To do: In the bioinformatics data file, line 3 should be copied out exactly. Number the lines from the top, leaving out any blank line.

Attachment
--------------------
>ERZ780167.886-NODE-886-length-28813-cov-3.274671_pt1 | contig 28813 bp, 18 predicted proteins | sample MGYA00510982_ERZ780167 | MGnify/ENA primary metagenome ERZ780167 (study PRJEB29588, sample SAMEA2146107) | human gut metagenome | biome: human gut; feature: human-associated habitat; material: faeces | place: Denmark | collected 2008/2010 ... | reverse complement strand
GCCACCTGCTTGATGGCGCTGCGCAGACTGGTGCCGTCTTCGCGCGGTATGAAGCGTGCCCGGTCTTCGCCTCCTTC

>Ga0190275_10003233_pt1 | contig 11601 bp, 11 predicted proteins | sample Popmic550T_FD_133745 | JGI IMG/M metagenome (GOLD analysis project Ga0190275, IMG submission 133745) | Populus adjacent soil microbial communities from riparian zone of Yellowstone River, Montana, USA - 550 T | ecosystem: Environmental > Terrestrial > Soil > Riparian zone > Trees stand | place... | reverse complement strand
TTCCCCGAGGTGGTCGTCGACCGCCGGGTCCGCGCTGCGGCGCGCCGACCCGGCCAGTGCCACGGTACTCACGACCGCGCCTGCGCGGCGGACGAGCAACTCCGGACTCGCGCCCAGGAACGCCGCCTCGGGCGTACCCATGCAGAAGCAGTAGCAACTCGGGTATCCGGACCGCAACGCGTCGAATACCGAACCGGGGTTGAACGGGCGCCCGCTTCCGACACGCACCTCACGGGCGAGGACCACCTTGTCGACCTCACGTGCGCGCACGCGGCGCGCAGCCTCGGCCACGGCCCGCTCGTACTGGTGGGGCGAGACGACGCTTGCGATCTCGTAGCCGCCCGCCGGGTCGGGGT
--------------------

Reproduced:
>Ga0190275_10003233_pt1 | contig 11601 bp, 11 predicted proteins | sample Popmic550T_FD_133745 | JGI IMG/M metagenome (GOLD analysis project Ga0190275, IMG submission 133745) | Populus adjacent soil microbial communities from riparian zone of Yellowstone River, Montana, USA - 550 T | ecosystem: Environmental > Terrestrial > Soil > Riparian zone > Trees stand | place... | reverse complement strand